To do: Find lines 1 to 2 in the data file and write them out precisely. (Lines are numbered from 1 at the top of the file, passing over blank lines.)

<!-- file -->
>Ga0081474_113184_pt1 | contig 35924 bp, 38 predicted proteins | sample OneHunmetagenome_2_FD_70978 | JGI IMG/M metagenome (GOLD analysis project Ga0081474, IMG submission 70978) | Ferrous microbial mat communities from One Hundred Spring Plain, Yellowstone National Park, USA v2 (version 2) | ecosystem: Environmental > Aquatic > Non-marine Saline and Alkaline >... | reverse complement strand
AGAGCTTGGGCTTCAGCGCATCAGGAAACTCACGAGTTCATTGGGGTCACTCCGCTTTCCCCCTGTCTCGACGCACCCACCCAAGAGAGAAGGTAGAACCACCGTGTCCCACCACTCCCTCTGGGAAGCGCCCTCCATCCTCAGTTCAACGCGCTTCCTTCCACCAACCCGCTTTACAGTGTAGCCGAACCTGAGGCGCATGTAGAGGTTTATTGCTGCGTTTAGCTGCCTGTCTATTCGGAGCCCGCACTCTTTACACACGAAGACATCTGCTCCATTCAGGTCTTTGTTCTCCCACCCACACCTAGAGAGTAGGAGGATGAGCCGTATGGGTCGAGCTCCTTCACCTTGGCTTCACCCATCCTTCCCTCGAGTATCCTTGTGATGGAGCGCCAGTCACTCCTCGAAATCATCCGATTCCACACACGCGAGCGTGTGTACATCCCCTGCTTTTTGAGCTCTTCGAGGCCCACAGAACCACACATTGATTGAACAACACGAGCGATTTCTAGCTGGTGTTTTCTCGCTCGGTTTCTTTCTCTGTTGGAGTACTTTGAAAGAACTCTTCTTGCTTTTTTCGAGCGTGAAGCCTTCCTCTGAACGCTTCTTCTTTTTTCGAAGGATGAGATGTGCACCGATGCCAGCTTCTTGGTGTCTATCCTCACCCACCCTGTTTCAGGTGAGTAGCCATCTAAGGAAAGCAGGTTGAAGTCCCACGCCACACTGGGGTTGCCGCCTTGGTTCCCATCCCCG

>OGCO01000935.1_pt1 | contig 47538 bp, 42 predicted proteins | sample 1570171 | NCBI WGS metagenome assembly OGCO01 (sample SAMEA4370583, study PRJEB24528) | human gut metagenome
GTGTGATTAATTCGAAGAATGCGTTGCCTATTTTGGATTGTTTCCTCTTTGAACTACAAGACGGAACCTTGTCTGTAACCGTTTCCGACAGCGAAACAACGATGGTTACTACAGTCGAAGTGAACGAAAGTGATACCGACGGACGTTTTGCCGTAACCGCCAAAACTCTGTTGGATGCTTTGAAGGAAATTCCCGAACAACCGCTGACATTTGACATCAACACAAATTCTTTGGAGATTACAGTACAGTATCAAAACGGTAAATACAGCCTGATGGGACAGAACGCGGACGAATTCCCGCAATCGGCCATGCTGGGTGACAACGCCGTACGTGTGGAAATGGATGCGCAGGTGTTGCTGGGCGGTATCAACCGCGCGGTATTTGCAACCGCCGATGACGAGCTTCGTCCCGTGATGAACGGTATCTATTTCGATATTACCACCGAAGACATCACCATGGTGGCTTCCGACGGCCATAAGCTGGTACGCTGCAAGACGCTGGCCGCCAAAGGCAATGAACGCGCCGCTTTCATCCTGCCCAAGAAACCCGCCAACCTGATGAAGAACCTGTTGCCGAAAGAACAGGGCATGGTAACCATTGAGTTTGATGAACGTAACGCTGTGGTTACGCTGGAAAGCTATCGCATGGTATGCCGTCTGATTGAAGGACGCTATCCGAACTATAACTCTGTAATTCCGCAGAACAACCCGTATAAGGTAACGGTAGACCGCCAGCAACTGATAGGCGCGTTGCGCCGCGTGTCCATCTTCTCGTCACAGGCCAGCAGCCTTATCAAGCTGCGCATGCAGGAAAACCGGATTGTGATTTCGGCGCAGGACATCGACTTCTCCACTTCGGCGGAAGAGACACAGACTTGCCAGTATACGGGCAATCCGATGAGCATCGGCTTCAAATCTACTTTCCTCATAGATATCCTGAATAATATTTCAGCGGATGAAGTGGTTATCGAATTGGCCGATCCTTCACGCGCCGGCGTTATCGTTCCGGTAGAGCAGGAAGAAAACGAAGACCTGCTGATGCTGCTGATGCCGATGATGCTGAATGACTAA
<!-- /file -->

>Ga0081474_113184_pt1 | contig 35924 bp, 38 predicted proteins | sample OneHunmetagenome_2_FD_70978 | JGI IMG/M metagenome (GOLD analysis project Ga0081474, IMG submission 70978) | Ferrous microbial mat communities from One Hundred Spring Plain, Yellowstone National Park, USA v2 (version 2) | ecosystem: Environmental > Aquatic > Non-marine Saline and Alkaline >... | reverse complement strand
AGAGCTTGGGCTTCAGCGCATCAGGAAACTCACGAGTTCATTGGGGTCACTCCGCTTTCCCCCTGTCTCGACGCACCCACCCAAGAGAGAAGGTAGAACCACCGTGTCCCACCACTCCCTCTGGGAAGCGCCCTCCATCCTCAGTTCAACGCGCTTCCTTCCACCAACCCGCTTTACAGTGTAGCCGAACCTGAGGCGCATGTAGAGGTTTATTGCTGCGTTTAGCTGCCTGTCTATTCGGAGCCCGCACTCTTTACACACGAAGACATCTGCTCCATTCAGGTCTTTGTTCTCCCACCCACACCTAGAGAGTAGGAGGATGAGCCGTATGGGTCGAGCTCCTTCACCTTGGCTTCACCCATCCTTCCCTCGAGTATCCTTGTGATGGAGCGCCAGTCACTCCTCGAAATCATCCGATTCCACACACGCGAGCGTGTGTACATCCCCTGCTTTTTGAGCTCTTCGAGGCCCACAGAACCACACATTGATTGAACAACACGAGCGATTTCTAGCTGGTGTTTTCTCGCTCGGTTTCTTTCTCTGTTGGAGTACTTTGAAAGAACTCTTCTTGCTTTTTTCGAGCGTGAAGCCTTCCTCTGAACGCTTCTTCTTTTTTCGAAGGATGAGATGTGCACCGATGCCAGCTTCTTGGTGTCTATCCTCACCCACCCTGTTTCAGGTGAGTAGCCATCTAAGGAAAGCAGGTTGAAGTCCCACGCCACACTGGGGTTGCCGCCTTGGTTCCCATCCCCG